Relocating a manufacturing facility is a complicated process that often requires substantial investment. It also has high organizational visibility, although it may fall outside the expertise of many manufacturing executives. The following 13 tips will help simplify the relocation of a plant, especially for those who lack experience in this process.
13 Tips to Ace Your Plant Relocation or Shop Move
1. Assess the need to relocate
The first step in relocating your plant is to ensure that you truly need to do so. Lean engineering techniques reduce space requirements while also increasing throughput.
This process can often double production capacity without increasing the shop’s footprint, but it requires an audit of your floor space. An informal audit can identify many opportunities for reducing space requirements, such as the accumulation of work-in-process. An audit should also look for space being used for activities that don’t directly add value like the storage of raw materials that will not be immediately used.
2. Develop goals
Create a checklist of objectives that you want the move to accomplish, including the metrics that will determine if it’s successful. Common goals include reducing material travel and lead time. A new facility can also provide soft benefits that metrics can’t easily measure. These benefits can include customer experience, employee satisfaction, and the plant’s appearance, which can all be valuable to manufacturers as they grow the business.
3. Select locations
The best location for a new manufacturing facility depends on the reason you’re moving. For example, a manufacturer that simply wants to expand while maintaining its current workforce should typically relocate within its own region.
On the other hand, a manufacturer seeking to obtain a fiscal, logistical or operational advantage may want to relocate to a different region. This can include moving closer to customers or vendors, thus reducing transportation costs.
4. Form your planning team
Relocation affects all company departments, such as engineering, HR, operations, production and warehousing. As a result, the relocation planning team should include a variety of stakeholders who can remain informed on the project’s progress. These team members may include internal employees as well as external contractors.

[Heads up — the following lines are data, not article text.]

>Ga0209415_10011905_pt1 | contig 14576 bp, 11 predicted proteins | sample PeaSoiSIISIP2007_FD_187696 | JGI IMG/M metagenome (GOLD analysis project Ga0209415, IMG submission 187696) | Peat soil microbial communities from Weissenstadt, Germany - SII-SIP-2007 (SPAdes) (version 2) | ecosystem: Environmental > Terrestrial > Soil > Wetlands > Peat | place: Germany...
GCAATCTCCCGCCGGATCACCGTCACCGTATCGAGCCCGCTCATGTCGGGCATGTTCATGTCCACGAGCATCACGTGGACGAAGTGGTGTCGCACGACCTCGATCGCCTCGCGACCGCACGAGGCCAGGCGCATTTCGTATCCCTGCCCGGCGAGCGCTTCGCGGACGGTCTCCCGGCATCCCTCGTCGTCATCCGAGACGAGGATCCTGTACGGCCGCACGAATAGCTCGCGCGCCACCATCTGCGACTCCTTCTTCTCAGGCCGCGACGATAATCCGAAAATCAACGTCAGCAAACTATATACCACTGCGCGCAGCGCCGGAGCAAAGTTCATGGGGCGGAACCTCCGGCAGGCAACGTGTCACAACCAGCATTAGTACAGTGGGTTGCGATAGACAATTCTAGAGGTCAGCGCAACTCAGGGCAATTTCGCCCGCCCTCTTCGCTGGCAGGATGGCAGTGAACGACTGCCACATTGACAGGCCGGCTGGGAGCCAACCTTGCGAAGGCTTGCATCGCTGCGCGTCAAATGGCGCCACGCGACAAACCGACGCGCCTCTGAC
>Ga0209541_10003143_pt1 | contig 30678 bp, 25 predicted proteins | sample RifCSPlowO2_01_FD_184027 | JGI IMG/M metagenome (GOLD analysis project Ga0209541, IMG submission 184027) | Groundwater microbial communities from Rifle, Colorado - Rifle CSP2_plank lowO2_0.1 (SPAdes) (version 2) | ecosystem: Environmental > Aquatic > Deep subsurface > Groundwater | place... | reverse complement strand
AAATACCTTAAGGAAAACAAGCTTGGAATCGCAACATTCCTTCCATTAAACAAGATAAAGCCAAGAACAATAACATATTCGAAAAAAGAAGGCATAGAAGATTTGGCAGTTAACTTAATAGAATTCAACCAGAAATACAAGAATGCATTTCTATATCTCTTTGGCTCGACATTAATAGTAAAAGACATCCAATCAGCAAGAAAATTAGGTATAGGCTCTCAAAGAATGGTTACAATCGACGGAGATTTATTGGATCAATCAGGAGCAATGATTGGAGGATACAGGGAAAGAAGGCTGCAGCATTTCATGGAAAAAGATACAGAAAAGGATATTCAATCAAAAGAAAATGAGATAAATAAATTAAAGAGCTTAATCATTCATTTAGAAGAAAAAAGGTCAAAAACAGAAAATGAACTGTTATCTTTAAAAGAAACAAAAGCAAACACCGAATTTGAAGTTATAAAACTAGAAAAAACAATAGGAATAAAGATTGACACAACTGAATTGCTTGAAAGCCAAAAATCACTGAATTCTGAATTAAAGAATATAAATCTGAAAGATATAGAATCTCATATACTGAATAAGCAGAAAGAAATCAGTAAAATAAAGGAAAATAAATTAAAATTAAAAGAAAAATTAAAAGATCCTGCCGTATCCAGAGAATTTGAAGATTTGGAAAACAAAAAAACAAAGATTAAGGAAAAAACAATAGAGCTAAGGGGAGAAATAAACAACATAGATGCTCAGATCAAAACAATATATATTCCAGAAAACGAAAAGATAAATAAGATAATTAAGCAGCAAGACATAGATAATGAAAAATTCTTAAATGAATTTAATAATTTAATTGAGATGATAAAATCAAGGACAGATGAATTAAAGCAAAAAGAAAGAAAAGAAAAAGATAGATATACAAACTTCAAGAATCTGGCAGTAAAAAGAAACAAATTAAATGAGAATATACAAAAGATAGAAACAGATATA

5. Plan the project.
The scope of the relocation project is the first thing to focus on during the planning stage, because it can vary greatly.
For example, the scope could consist of relaying existing operations, renovating an existing facility or building a new facility. In some cases, it may also be desirable to repair or rehabilitate aging equipment or simply invest in new. Preparing the project’s scope may require the services of architects, builders, engineers, riggers and millwrights to move heavy equipment and machinery, in addition to various equipment vendors.
6. Generate a resource list.
Resource management is key to a successful relocation, which requires proper documentation. This information should include an ID for each piece of equipment, along with its environmental, material, and mechanical requirements. It’s also good practice to maintain a library for all resources used in the manufacturing process raw materials inventories, drawings and manuals.
This information should be available to anyone involved in the design of, and relocation to, the new facility, especially engineers. It should also be part of the contract documents, ensuring the project is successful by keeping it on schedule and budget.
7. Inspect the equipment.
Inspection of your existing equipment is essential for ensuring it meets the performance elements required to recommission this equipment at the new location. Common metrics to consider when evaluating the overall equipment effectiveness (OEE) include defect rate, production rate and tolerances. Manufacturers routinely measure these parameters as part of their daily operations and a relocation requires that this be taken into consideration to prepare for the move.